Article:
For me to be giving anyone advice about the Internet is laughable. But I do have one qualification: I’m as frustrated and mystified by it all as most of you.
So perhaps these revelations will be useful:
1. It really may be worth your calling AT&T at 800-400-1447 and requesting their free WorldNet software. If you are an AT&T long distance customer, they’ll provide the first year’s access free, up to 5 hours a month ($2.50 an hour thereafter) or unlimited access for $19.95. I found that even for me installation was easy, including the time I spent on that same 800-number with a human who walked me through the glitch of dual Netscape versions. More to the point, once set up, it seems to work fine. Somehow I don’t picture AT&T having quite as many glitches and busy signals as some of the newer kids on the block.
2. If you haven’t already, you should definitely visit and bookmark www.altavista.digital.com, which is the search engine from Digital Equipment. Yahoo and other search engines like it are similar to a Table of Contents at the front of the book, good for finding general areas of interest, whereas AltaVista is like the Index at the back of the book, good for finding specific items. Aha! Among other things, this makes it much better for research than the others I’ve used.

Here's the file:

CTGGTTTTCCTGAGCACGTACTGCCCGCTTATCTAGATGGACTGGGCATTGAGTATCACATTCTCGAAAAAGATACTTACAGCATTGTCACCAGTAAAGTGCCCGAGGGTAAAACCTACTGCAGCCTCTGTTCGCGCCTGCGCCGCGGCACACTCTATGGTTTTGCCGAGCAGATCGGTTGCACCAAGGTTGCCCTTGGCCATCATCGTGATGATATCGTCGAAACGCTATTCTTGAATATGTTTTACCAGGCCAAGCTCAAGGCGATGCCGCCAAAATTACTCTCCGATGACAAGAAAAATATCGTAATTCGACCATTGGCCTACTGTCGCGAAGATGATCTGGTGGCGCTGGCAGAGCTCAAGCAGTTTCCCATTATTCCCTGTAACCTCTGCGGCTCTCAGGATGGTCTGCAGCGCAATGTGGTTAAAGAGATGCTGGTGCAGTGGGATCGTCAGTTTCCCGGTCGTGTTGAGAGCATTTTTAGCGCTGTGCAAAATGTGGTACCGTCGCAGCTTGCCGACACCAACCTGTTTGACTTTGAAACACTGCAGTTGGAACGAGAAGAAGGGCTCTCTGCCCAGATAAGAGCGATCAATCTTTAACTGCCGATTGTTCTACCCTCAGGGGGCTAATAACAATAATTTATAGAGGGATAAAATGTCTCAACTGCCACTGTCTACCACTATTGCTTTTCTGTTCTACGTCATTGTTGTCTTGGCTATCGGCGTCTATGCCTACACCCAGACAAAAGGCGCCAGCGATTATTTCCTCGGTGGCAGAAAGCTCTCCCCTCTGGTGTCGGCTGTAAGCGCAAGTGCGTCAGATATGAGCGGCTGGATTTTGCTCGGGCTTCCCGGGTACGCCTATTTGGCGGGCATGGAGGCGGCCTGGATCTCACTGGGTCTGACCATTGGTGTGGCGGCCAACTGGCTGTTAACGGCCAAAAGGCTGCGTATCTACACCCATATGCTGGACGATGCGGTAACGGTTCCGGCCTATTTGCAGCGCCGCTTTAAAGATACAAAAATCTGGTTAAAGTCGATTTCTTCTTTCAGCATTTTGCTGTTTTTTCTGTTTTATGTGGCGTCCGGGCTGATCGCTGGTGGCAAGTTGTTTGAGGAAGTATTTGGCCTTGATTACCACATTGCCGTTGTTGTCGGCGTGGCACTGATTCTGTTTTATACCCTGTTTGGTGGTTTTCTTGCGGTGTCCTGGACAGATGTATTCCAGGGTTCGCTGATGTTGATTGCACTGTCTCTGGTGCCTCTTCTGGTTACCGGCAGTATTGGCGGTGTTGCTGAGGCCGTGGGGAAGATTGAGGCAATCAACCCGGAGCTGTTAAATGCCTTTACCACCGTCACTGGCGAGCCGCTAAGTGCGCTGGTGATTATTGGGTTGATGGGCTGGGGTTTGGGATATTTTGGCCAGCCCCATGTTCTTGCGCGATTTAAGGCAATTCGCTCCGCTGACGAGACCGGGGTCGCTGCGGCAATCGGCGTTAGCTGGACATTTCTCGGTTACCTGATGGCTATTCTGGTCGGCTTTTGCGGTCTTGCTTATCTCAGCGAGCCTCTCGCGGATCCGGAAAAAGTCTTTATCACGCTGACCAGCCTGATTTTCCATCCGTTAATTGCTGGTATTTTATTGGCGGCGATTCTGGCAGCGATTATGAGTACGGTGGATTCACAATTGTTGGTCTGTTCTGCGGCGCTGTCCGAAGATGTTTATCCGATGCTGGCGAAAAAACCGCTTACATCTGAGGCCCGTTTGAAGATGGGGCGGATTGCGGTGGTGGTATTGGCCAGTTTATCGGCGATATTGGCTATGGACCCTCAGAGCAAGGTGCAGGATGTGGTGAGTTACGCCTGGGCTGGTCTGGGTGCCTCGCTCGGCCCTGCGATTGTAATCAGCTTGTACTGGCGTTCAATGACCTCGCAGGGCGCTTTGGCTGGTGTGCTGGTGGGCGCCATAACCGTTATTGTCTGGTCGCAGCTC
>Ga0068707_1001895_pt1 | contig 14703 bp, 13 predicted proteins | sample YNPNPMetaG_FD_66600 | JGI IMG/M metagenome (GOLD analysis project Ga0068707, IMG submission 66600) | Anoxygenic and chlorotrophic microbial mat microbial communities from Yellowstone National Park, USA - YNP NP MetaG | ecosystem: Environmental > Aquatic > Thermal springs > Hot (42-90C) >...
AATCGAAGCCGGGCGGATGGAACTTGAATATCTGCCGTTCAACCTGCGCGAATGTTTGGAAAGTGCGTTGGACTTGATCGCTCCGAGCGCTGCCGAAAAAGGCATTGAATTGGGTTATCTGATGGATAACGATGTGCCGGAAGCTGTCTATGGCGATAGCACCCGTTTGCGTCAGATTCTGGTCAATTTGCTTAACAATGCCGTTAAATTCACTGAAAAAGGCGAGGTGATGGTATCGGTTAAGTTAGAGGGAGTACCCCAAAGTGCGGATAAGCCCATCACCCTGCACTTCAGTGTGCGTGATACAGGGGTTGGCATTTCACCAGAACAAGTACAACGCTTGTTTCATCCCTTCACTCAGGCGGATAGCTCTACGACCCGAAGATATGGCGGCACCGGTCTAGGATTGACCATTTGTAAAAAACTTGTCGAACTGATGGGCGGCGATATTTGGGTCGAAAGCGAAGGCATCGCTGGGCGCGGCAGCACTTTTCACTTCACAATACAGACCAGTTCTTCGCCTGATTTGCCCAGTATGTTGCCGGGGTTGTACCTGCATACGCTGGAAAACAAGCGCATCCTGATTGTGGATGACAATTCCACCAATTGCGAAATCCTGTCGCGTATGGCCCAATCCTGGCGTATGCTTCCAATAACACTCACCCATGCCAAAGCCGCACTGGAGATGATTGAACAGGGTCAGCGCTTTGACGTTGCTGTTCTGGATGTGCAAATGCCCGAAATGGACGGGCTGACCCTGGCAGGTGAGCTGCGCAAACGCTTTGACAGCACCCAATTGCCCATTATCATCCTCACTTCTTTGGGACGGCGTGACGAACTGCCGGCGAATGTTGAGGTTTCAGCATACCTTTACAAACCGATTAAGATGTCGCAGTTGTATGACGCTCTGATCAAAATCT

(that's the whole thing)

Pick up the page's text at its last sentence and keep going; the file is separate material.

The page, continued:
Being human, I first searched Yahoo for my own name and found nothing. I then tried it with AltaVista, and, just like an index at the back of the book, found loads of references (including one titled Andrew Tobias is a Slippery Sleazeball, or words to that effect).
3. I actually owe the revelation of this distinction between Yahoo and AltaVista, to a really neat site called www.eachmovie.com. As you’ll see if you visit, first you log in with your e-mail address, then you rate some movies you’ve seen. Then, based on your likes and dislikes, it tries to figure out some movies you haven’t seen that you might like. And it does so, supposedly, and interestingly, not just by noting that you like Demi Moore, but by building a confidential (they assure us) profile of how you rank various movies. This helps them find others who share the same tastes. Then (assuming I understand this properly, always an open question), if one of those people loved Vampire Drag Race Derby, it will suggest that you might like it, too.
In truth, the recommending part didn’t dazzle me. I doubt it works very well. But the concept is neat. (As the authors of this web site explain, if Yahoo is the Table of Contents in the front of the book and AltaVista is the Index on the back, then EachMovie is like a yellow sticker on the book jacket saying, “see page 211, I think you’ll like it”).
And even if none of that interests you, EachMovie is a quick way to find reviews and ratings and credits and summaries of hundreds of recent and soon-to-be-released movies. Was that Fear you were meaning to see or Primal Fear? Or Cape Fear? Before you head out to the wrong movie, check it out. (Have you seen The Truth About Cats and Dogs? Good flick! And shame on you for missing Sabrina and The American President! Rent them.)
4. Finally, speaking of yellow stickers, I recently installed 3M’s Post-it (TM) Software Notes. Like many of us, I use the yellow stickers a lot. Well, here’s a way to stick ‘em to your computer screen, as it were. It’s cheap and clever and the sound effects are fun. To get a free sample, click www.mmm.com/psnotes. So far, this little program hasn’t caused any loopy conflicts with my non-Windows software, or with anything else.